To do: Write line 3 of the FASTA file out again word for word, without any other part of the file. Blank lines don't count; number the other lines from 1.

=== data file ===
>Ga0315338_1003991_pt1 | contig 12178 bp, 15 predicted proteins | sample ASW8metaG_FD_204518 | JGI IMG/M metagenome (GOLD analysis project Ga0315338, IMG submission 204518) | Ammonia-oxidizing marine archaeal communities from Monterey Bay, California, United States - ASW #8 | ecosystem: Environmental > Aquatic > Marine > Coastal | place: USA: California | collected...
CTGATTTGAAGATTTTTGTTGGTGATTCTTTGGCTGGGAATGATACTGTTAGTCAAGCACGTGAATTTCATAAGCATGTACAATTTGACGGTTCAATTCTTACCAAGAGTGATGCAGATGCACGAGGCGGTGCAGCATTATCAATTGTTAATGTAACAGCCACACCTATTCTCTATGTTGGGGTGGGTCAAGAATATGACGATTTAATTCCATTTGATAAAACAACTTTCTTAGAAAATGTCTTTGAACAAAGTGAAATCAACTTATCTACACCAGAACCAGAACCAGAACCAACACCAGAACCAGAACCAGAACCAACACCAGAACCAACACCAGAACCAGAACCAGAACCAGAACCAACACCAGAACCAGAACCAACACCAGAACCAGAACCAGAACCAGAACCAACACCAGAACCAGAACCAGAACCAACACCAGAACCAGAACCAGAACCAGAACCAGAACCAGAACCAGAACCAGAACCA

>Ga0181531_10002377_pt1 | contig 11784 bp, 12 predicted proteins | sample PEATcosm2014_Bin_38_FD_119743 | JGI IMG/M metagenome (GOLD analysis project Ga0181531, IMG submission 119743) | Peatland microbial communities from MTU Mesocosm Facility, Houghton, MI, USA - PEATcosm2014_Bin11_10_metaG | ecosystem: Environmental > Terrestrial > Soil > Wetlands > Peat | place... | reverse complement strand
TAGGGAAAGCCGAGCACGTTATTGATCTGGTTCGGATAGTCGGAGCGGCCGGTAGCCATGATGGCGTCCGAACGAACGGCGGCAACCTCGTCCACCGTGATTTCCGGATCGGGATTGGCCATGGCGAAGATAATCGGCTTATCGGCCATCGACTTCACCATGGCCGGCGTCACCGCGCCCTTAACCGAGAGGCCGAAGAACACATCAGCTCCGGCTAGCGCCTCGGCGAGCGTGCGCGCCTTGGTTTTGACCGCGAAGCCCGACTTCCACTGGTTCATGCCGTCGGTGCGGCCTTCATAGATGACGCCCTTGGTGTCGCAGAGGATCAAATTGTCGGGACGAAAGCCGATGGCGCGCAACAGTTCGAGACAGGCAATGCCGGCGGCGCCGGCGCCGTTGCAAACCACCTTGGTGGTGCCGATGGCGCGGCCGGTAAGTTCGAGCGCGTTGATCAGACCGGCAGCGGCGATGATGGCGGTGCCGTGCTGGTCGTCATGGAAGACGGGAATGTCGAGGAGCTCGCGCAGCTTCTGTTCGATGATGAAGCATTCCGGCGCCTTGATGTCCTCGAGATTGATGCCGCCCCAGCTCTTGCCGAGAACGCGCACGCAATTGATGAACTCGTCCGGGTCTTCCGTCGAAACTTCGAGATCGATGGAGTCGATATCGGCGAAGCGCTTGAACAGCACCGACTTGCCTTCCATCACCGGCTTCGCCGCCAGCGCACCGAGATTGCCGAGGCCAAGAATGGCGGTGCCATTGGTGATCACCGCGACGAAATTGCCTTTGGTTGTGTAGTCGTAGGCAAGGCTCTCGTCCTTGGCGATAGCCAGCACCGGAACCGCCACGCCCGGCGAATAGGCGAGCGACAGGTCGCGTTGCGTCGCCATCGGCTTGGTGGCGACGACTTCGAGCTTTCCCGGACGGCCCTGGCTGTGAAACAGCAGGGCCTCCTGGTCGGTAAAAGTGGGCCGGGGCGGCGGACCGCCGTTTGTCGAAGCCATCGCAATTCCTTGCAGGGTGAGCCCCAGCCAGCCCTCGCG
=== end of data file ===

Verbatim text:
>Ga0181531_10002377_pt1 | contig 11784 bp, 12 predicted proteins | sample PEATcosm2014_Bin_38_FD_119743 | JGI IMG/M metagenome (GOLD analysis project Ga0181531, IMG submission 119743) | Peatland microbial communities from MTU Mesocosm Facility, Houghton, MI, USA - PEATcosm2014_Bin11_10_metaG | ecosystem: Environmental > Terrestrial > Soil > Wetlands > Peat | place... | reverse complement strand